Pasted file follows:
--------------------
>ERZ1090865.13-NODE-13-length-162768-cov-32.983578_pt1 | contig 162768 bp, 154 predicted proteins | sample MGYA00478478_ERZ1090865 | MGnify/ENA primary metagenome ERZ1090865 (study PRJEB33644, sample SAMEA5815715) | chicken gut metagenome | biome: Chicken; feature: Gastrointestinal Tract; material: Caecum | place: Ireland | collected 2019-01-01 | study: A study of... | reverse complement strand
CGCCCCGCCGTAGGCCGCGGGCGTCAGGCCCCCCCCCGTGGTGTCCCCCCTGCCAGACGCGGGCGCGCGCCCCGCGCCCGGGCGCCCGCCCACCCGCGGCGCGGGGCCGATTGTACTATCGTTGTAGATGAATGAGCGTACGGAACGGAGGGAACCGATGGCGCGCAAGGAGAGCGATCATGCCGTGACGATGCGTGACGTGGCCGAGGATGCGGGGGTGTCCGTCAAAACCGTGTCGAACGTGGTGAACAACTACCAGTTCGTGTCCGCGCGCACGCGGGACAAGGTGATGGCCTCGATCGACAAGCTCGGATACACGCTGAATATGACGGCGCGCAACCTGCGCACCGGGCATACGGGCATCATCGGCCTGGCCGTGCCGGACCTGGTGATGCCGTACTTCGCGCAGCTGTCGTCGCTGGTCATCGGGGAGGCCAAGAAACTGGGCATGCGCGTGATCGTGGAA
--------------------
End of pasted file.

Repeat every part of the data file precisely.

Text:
>ERZ1090865.13-NODE-13-length-162768-cov-32.983578_pt1 | contig 162768 bp, 154 predicted proteins | sample MGYA00478478_ERZ1090865 | MGnify/ENA primary metagenome ERZ1090865 (study PRJEB33644, sample SAMEA5815715) | chicken gut metagenome | biome: Chicken; feature: Gastrointestinal Tract; material: Caecum | place: Ireland | collected 2019-01-01 | study: A study of... | reverse complement strand
CGCCCCGCCGTAGGCCGCGGGCGTCAGGCCCCCCCCCGTGGTGTCCCCCCTGCCAGACGCGGGCGCGCGCCCCGCGCCCGGGCGCCCGCCCACCCGCGGCGCGGGGCCGATTGTACTATCGTTGTAGATGAATGAGCGTACGGAACGGAGGGAACCGATGGCGCGCAAGGAGAGCGATCATGCCGTGACGATGCGTGACGTGGCCGAGGATGCGGGGGTGTCCGTCAAAACCGTGTCGAACGTGGTGAACAACTACCAGTTCGTGTCCGCGCGCACGCGGGACAAGGTGATGGCCTCGATCGACAAGCTCGGATACACGCTGAATATGACGGCGCGCAACCTGCGCACCGGGCATACGGGCATCATCGGCCTGGCCGTGCCGGACCTGGTGATGCCGTACTTCGCGCAGCTGTCGTCGCTGGTCATCGGGGAGGCCAAGAAACTGGGCATGCGCGTGATCGTGGAA